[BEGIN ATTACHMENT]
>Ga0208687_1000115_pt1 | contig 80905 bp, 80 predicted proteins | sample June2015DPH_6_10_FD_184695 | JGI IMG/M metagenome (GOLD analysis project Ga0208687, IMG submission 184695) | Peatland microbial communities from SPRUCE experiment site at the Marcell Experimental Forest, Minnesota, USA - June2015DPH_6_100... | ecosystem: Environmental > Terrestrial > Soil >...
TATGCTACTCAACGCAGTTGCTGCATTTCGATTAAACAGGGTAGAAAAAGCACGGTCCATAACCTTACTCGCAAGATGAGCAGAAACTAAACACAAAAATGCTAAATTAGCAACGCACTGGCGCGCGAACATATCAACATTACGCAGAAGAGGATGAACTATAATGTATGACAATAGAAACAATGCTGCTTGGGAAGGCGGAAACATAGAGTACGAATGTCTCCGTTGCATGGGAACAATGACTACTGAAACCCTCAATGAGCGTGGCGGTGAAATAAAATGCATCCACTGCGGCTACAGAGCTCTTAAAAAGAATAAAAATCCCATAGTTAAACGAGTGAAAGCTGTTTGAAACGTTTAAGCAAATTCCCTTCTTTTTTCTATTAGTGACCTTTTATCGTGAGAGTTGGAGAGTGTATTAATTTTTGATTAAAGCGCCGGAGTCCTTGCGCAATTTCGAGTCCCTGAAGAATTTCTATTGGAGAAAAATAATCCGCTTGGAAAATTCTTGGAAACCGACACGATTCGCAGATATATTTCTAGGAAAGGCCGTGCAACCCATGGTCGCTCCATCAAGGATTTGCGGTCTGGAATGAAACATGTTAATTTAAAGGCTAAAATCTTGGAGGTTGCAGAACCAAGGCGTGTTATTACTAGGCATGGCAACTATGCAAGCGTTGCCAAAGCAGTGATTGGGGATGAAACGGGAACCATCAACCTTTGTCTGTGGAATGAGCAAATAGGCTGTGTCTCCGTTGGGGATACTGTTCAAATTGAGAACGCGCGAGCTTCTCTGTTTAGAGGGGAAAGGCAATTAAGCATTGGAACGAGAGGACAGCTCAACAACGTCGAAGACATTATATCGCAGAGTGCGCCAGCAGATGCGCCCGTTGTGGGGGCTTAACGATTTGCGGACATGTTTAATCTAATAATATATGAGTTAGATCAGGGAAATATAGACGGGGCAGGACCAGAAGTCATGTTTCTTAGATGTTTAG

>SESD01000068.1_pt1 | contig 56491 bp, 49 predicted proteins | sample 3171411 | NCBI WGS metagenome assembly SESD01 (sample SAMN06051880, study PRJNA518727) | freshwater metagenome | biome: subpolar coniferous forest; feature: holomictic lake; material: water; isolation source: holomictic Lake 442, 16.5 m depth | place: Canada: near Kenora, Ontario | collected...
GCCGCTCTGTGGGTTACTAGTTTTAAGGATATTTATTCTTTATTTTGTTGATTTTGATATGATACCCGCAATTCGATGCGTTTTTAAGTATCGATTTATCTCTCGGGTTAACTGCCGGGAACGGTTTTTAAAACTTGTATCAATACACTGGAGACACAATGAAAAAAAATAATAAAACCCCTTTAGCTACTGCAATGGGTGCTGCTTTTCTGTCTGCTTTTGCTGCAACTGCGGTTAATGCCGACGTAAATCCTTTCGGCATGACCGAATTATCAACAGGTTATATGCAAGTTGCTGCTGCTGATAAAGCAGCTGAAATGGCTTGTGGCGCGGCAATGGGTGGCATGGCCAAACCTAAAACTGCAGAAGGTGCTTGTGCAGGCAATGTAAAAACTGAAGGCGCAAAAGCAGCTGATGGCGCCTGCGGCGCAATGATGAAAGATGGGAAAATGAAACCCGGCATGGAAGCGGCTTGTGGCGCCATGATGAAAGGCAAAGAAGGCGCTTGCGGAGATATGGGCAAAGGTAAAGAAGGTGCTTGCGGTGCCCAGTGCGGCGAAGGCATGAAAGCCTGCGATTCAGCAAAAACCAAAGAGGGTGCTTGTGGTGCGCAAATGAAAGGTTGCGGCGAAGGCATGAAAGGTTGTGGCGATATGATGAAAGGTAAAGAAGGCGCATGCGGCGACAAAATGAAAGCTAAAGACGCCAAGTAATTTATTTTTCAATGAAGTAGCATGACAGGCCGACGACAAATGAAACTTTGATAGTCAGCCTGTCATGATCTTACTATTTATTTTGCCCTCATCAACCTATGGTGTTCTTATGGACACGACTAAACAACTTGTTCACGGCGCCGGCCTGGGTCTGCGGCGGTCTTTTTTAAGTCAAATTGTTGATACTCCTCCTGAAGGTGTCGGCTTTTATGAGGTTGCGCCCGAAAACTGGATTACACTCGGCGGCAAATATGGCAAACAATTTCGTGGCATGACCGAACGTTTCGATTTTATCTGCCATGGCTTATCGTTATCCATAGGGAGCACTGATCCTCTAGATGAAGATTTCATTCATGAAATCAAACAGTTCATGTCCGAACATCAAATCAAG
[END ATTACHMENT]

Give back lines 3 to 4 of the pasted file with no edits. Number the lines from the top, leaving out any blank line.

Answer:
>SESD01000068.1_pt1 | contig 56491 bp, 49 predicted proteins | sample 3171411 | NCBI WGS metagenome assembly SESD01 (sample SAMN06051880, study PRJNA518727) | freshwater metagenome | biome: subpolar coniferous forest; feature: holomictic lake; material: water; isolation source: holomictic Lake 442, 16.5 m depth | place: Canada: near Kenora, Ontario | collected...
GCCGCTCTGTGGGTTACTAGTTTTAAGGATATTTATTCTTTATTTTGTTGATTTTGATATGATACCCGCAATTCGATGCGTTTTTAAGTATCGATTTATCTCTCGGGTTAACTGCCGGGAACGGTTTTTAAAACTTGTATCAATACACTGGAGACACAATGAAAAAAAATAATAAAACCCCTTTAGCTACTGCAATGGGTGCTGCTTTTCTGTCTGCTTTTGCTGCAACTGCGGTTAATGCCGACGTAAATCCTTTCGGCATGACCGAATTATCAACAGGTTATATGCAAGTTGCTGCTGCTGATAAAGCAGCTGAAATGGCTTGTGGCGCGGCAATGGGTGGCATGGCCAAACCTAAAACTGCAGAAGGTGCTTGTGCAGGCAATGTAAAAACTGAAGGCGCAAAAGCAGCTGATGGCGCCTGCGGCGCAATGATGAAAGATGGGAAAATGAAACCCGGCATGGAAGCGGCTTGTGGCGCCATGATGAAAGGCAAAGAAGGCGCTTGCGGAGATATGGGCAAAGGTAAAGAAGGTGCTTGCGGTGCCCAGTGCGGCGAAGGCATGAAAGCCTGCGATTCAGCAAAAACCAAAGAGGGTGCTTGTGGTGCGCAAATGAAAGGTTGCGGCGAAGGCATGAAAGGTTGTGGCGATATGATGAAAGGTAAAGAAGGCGCATGCGGCGACAAAATGAAAGCTAAAGACGCCAAGTAATTTATTTTTCAATGAAGTAGCATGACAGGCCGACGACAAATGAAACTTTGATAGTCAGCCTGTCATGATCTTACTATTTATTTTGCCCTCATCAACCTATGGTGTTCTTATGGACACGACTAAACAACTTGTTCACGGCGCCGGCCTGGGTCTGCGGCGGTCTTTTTTAAGTCAAATTGTTGATACTCCTCCTGAAGGTGTCGGCTTTTATGAGGTTGCGCCCGAAAACTGGATTACACTCGGCGGCAAATATGGCAAACAATTTCGTGGCATGACCGAACGTTTCGATTTTATCTGCCATGGCTTATCGTTATCCATAGGGAGCACTGATCCTCTAGATGAAGATTTCATTCATGAAATCAAACAGTTCATGTCCGAACATCAAATCAAG